In the wake of a renewed national focus on racism and discrimination, the Houston Association of Realtors MLS no longer uses the terms “master bedroom” and “master bathroom” for MLS listing descriptions. First reported by a handful of Texas publications on Tuesday, HAR now uses the terms “primary bedroom” and “primary bathroom,” effective June 15.
“Some of our members posted on Facebook asking the question about whether the terms Master Bedroom and Master Bath should be changed to terms that would not be misconstrued by others as ‘rooted in racism,'” a HAR spokesperson said in an emailed statement to Inman. “Many members responded favorably but expressed a variety of reasons for supporting a change. We also received a number of emails from members requesting we look at changing the terms.”
In response, the MLS Advisory Group added “master” to a list of eight other descriptions up for review. The removal of “master bedroom” and “master bathroom” has been requested multiple times since homebuilders stopped using the terms nearly a decade ago, the spokesperson said.
“Some of the people who saw the Facebook post were members of the MLS Advisory Group, so the terms were added to the agenda, along with eight other items inside Matrix to review (such as showing if a property has an electric vehicle charging station and the direction a balcony faces),” the spokesperson explained. “The list of updates was passed by the advisory group and sent to the HRIS board of directors, which oversees the MLS and HAR.com. The updates were approved.”
According to an explainer by Trelora, using “master” to refer to the main bedroom and bathroom started in the early 1900s.
“The 1926 Sears catalog marks the first recorded use of the phrase ‘master bedroom,'” the explainer read. “At $4,398 the Dutch colonial house was the most expensive in the catalog, featuring: a sunporch, built-in kitchen cupboards, and a ‘master’s’ bedroom with a ‘private’ bathroom.”
Although the term started well after the end of slavery, some consumers, designers and homebuilders have advocated for alternative terms as “master” has racist and sexist connotations.
“I imagine it’s not only a more accurate description but also a more politically correct term of art,” former Winchester Homes SVP of Operations Steve Nardella told the Washington Business Journal in 2013 as the movement to remove “master” began picking up speed in the home building industry.
“We’re using owner suite, but sometimes it will come through as master,” another builder said in the same article. “Over time, ‘master’ will be filtered out entirely. The change is just working through the industry, and finally, bingo, we got it.”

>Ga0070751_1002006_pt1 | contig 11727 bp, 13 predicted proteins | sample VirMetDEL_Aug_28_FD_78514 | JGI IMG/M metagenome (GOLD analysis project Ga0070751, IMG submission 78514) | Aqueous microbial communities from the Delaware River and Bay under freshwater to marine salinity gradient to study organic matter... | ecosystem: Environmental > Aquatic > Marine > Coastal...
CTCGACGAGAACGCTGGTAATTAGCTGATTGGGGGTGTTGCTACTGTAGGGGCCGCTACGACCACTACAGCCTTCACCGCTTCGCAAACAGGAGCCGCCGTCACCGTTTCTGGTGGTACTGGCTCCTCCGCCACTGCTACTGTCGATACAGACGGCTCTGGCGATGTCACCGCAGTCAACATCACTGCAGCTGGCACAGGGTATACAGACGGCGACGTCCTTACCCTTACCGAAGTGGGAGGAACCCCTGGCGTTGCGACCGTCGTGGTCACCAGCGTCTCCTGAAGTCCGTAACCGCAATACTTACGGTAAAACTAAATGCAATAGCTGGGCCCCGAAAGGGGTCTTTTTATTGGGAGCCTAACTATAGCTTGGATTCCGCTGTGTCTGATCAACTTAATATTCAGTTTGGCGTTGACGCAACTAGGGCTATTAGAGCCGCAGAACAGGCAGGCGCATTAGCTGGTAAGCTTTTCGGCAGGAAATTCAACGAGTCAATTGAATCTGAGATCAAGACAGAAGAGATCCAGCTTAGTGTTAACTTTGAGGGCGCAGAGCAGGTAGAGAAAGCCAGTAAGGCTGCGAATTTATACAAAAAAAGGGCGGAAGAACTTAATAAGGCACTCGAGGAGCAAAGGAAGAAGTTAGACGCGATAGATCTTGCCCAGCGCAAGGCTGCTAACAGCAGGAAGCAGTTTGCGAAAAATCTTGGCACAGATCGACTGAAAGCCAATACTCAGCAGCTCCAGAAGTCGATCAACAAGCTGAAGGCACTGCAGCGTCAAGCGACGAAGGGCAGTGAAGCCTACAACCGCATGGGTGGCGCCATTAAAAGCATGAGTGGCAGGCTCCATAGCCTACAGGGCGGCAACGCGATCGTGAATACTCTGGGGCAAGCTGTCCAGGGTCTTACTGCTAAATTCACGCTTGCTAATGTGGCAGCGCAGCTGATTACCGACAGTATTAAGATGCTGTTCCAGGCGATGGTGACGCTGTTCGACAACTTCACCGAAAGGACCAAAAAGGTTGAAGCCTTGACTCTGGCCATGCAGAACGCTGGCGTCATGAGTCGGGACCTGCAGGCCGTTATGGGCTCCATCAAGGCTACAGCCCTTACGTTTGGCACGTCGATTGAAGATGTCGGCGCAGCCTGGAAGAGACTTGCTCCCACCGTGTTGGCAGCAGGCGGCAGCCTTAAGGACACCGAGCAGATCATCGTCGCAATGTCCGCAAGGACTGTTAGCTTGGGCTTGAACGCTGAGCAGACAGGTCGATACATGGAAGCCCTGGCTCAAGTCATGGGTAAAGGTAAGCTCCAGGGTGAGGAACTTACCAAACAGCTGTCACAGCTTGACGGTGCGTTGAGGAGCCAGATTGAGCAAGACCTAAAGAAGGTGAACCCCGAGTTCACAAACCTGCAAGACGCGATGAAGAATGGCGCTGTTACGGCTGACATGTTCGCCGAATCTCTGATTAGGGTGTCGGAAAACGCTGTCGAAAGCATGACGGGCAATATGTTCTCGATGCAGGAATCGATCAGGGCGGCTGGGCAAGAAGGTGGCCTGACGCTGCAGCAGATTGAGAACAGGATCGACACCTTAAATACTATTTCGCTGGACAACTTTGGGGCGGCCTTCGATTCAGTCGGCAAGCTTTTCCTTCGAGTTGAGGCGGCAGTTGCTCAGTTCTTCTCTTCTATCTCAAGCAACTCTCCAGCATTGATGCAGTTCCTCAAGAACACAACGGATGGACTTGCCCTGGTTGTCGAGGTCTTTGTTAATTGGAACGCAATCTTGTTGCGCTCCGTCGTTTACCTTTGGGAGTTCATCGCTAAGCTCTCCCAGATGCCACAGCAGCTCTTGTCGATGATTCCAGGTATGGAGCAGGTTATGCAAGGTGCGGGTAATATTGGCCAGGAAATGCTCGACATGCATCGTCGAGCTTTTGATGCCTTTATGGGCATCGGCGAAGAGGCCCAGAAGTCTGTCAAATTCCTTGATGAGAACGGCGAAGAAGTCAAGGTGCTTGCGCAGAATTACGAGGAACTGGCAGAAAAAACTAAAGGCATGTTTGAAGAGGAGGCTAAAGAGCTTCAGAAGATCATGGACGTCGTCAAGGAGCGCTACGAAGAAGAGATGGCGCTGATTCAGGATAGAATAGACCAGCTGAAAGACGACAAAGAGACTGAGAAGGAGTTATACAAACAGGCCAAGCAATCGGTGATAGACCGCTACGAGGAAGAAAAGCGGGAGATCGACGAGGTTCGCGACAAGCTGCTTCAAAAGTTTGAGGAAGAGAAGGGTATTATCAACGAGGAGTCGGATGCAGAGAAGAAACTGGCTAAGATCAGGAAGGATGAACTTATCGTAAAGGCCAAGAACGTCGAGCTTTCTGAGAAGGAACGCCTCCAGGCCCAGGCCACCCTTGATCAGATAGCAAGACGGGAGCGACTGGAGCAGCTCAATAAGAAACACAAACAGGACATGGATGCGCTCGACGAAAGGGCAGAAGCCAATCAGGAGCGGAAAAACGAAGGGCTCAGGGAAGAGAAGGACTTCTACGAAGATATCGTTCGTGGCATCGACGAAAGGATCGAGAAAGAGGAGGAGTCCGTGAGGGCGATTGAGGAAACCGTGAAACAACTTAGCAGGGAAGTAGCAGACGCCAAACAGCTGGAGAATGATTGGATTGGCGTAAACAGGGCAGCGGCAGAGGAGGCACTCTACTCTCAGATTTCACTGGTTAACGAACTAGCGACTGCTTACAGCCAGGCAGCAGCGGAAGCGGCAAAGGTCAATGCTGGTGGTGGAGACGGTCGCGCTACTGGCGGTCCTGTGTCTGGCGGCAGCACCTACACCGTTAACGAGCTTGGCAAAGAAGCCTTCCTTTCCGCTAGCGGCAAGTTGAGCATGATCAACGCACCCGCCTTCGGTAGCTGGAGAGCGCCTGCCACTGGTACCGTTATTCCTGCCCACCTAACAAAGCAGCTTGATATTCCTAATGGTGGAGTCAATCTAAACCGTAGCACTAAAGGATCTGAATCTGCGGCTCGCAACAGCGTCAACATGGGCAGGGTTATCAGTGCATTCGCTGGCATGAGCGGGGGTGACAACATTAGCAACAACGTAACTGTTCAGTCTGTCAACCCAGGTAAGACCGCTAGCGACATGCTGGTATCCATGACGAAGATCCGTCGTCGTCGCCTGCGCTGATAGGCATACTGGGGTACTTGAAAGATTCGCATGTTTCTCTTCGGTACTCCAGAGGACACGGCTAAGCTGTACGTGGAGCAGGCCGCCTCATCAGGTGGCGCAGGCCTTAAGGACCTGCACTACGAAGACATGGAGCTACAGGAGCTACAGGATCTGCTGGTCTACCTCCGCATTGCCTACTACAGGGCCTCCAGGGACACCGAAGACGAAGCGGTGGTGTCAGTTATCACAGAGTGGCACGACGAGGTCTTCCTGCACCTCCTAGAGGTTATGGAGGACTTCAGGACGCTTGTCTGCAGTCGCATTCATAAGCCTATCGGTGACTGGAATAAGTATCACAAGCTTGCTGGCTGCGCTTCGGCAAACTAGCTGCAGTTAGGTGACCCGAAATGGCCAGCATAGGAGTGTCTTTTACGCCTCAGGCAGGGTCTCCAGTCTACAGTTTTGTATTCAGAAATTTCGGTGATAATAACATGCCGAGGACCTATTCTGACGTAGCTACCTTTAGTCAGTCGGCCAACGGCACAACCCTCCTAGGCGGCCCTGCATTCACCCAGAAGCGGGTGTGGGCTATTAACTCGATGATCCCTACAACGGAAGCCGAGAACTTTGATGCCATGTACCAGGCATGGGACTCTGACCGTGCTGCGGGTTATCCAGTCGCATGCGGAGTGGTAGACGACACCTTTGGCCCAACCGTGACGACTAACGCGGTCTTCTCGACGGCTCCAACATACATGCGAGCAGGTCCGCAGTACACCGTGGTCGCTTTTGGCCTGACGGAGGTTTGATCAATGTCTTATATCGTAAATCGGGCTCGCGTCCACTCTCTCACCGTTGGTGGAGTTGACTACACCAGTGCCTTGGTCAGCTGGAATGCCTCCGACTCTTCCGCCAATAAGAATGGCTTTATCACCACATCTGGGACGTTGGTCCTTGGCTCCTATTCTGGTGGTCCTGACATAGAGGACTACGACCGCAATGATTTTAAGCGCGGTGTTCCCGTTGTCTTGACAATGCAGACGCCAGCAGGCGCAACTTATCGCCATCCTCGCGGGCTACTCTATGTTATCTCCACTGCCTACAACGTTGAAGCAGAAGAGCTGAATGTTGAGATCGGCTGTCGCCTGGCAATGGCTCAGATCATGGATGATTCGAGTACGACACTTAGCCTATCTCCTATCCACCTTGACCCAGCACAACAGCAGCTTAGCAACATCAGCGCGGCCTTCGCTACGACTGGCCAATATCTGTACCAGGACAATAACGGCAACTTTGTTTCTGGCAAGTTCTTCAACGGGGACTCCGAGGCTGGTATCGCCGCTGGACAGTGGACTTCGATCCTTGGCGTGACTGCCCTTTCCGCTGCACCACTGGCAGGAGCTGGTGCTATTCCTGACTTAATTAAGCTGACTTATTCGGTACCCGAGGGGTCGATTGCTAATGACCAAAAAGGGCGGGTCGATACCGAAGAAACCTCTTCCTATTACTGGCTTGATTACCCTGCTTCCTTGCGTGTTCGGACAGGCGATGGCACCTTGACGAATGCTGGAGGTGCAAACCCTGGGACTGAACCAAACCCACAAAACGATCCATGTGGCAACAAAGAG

The new term has been in effect for a little over a week, with a largely positive response the HAR spokesperson said. The main area of contention comes from HAR members who think the word has been banned across the board, and they’ll be penalized for using “master” in other marketing materials and client conversations.
“Once people understand that the only things that changed were two words in data input fields in our MLS platform, they have generally been fine with it,” the spokesperson said. “The problem was that rumors spread very quickly, including a rumor that they would be fined for using the words, which was again not true.”
“There are no fines associated with using ‘master bedroom’ or any other non-discriminatory words to describe the property that will allow the member to best market the listing,” they added. “All this did was when a listing is entered or displayed in Matrix and on HAR.com, the labels under ‘Room Descriptions’ now say ‘Primary Bedroom’ and ‘Primary Bath’.”
The National Association of Realtors chimed in on the debate and said the U.S. Department of Housing and Urban Development advised them the use of the term does not violate fair housing rules.
“NAR sees no reason that real estate professionals cannot use the term, as there is also no evidence that it has any historical connection to slavery or any other kind of discrimination,” NAR President Vince Malta told The Midland Reporter-Telegram and The Houston Chronicle.
Although there’s not a national consensus on the term, Berkshire Hathaway Home Services broker-owner Tiffany Curry told both publications the update is needed as America works to grapple with its past.
“‘Master’ represents a stigma and place in time that we need to move forward from,” Curry, who is BHHS’ first Black broker-owner. “As a progressive, diverse city, Houston should be reflective of its citizenship.”